JOIN US for the Clinical Reasoning Symposium in beautiful Omaha, NE on July 20-23, 2017! The symposium will be hosted by Creighton University and is is designed for all educators across academic and clinical environments (DCEs, CCCEs, CIs, Residency/Fellowship Directors/Mentors, Academic Faculty) working to facilitate learners' development of clinical reasoning abilities.

    Register here: https://aptaeducation.org/events/clinical-reasoning-symposium/2017/index.cfm

    Deadline for registration is May 15th!


    Campbell University

    Frank Tudini, PT, DSc, OCS, FAAOMPT

    Chapman University

    Susan Mais Requejo,

    Chapman University

    Jacklyn Brechter , PhD, PT

    Clarkson University

    Vicki Lafay,

    Columbia University

    Wing Fu, PT, PhD, MA

    Creighton University

    Lisa Black, PT, DPT

    Creighton University

    Jennifer Furze, PT, DPT, PCS

    Des Moines Universtiy - Osteopathic Medical Center

    Juanita Robel, PT, CLT-LANA

    East Tennessee State University

    James Boone, PT, DPT, OCS

    Elon University

    Wendy Herbert, PT, PhD

    Emory University

    Tami Phillips, PT, DPT, MBA

    Emory University

    Tambre Phillips, PT, DPT, MBA

    Gannon University

    stephanie adams, DHSc, OTR/L

    Husson University

    Karen Huhn, PT PhD

    Husson University

    Kelly Macauley, PT, EdD, DPT, CCS, GCS

    Husson University

    Laura Sage, PT, DPT, MEd, GCS, WCC

    Long Island University - Brooklyn Campus

    Rosa Torres-Panchame, PT, DPT, OCS

    Mercer University

    Nora Bethany Collier,

    MGH Institute of Health Professions

    Tracy Brudvig, PT, DPT, PhD, OCS

    Mount St Joseph University

    Michael Obert,

    Mount St Joseph University

    Lisa Dehner, PT, PhD, CEEAA

    Nazareth College of Rochester

    JJ Mowder-Tinney, PT, PhD, NCS

    New York University

    Teresa Miller, PT, PhD

    New York University

    Sue O'Brien, PhD

    Northern Arizona University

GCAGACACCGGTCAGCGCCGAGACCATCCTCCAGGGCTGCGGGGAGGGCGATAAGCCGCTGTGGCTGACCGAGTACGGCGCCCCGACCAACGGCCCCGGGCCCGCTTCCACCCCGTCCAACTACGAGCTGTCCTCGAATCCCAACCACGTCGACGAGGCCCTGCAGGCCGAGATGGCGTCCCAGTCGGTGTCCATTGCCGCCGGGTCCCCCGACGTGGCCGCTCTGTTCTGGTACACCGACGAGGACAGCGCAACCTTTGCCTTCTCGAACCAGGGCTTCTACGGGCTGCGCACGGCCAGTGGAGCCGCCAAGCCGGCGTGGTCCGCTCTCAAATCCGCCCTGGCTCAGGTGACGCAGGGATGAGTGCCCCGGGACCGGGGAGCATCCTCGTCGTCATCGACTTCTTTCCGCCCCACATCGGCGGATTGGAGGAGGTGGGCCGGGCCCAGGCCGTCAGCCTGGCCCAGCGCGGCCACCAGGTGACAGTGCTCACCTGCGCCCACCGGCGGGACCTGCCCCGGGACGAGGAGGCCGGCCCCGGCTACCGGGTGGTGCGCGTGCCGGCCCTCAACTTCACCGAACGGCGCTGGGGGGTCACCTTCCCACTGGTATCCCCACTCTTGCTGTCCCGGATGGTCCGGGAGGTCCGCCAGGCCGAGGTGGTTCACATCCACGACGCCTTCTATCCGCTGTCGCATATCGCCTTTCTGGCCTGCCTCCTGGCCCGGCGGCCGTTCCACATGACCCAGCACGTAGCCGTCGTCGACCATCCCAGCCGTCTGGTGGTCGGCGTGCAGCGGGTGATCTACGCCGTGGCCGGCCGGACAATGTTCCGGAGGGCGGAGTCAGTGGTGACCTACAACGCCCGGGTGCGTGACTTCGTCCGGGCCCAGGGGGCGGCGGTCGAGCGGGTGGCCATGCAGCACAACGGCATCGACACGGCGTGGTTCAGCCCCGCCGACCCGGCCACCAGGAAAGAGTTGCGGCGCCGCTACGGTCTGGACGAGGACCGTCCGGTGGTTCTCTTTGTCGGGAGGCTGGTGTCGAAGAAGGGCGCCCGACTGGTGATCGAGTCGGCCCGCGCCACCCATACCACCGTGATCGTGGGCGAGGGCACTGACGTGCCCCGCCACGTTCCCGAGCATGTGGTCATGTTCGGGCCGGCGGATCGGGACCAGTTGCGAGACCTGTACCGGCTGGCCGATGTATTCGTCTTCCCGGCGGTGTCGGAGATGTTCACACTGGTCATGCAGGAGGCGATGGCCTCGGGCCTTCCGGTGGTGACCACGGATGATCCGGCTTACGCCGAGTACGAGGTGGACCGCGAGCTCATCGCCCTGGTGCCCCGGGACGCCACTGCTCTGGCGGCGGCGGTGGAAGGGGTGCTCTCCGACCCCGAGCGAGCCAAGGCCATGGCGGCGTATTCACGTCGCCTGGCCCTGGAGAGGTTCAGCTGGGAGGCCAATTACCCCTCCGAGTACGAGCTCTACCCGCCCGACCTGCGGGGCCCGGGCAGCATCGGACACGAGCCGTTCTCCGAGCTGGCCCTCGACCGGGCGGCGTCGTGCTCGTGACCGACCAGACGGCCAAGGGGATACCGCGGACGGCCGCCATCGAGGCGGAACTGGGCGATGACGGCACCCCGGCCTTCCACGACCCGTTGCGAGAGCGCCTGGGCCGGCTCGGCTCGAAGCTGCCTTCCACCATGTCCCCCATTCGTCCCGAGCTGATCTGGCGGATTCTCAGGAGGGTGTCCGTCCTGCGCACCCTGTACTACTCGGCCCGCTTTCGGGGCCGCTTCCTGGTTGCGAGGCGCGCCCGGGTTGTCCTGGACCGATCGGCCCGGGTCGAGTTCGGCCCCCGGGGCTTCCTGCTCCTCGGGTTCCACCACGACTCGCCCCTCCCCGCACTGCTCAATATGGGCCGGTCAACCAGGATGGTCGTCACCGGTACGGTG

Petra Williams,

    Northwestern University

    Bill Healey, PT, EdD, GCS

    Nova Southeastern University - Fort Lauderdale

    Jennifer Canbek, PT, PhD, NCS

    Nova Southeastern University - Fort Lauderdale

    Rania Margonis, PT, DPT

    Quinnipiac University

    Tracy Wall, PT, PhD

    Quinnipiac University

    Ken Kosior, PT, EdD, PTM, ATC

    Quinnipiac University

    Ken Kosior, PT, EdD, MPT, ATC

    Radford University

    Brent Harper, PT, DPT, DSc, OCS, FAAOMPT

    Radford University

    shala cunningham, PT, DPT, PhD

    Rockhurst University

    Linda D'Silva, PT, PhD

    Rocky Mountain University of Health Professions

    Kevin Helgeson, DHSc, PT

    Rosalind Franklin University of Medicine and Science

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    Saint Francis University

    Kara L Kobal,

    Saint Louis University

    Chris Sebelski, PT, DPT, PhD, OCS

    Samuel Merritt University

    Nicole Christensen, PT, PhD, MAppSc

    Seton Hall University

    michael giuliano , MD, MEd, MHPE, MA

    Shenandoah University

    Aaron Hartstein,

    State University of New York Downstate Medical Center

    Teresa Miller, PT, PhD, GCFP

    Texas Womans University

    Jennifer Barbee Ellison,

    Texas Womans University

    Jennifer Ellison, PT, PhD

    The Ohio State University

    Amelia Siles, PT, DPT, NCS

    The Ohio State University

    Amelia Siles, PT, DPT, NCS

    The University of North Carolina at Chapel Hill

    Jennifer Martin, PT, DPT, GCS

    The University of North Carolina at Chapel Hill

    Rebecca Bliss, PT, DPT

    Thomas Jefferson University

    Susan Wainwright, PT PhD

    Touro University of Nevada

    Steve Liaos, DPT, DSC(c), OCS, SCS, FAAOMPT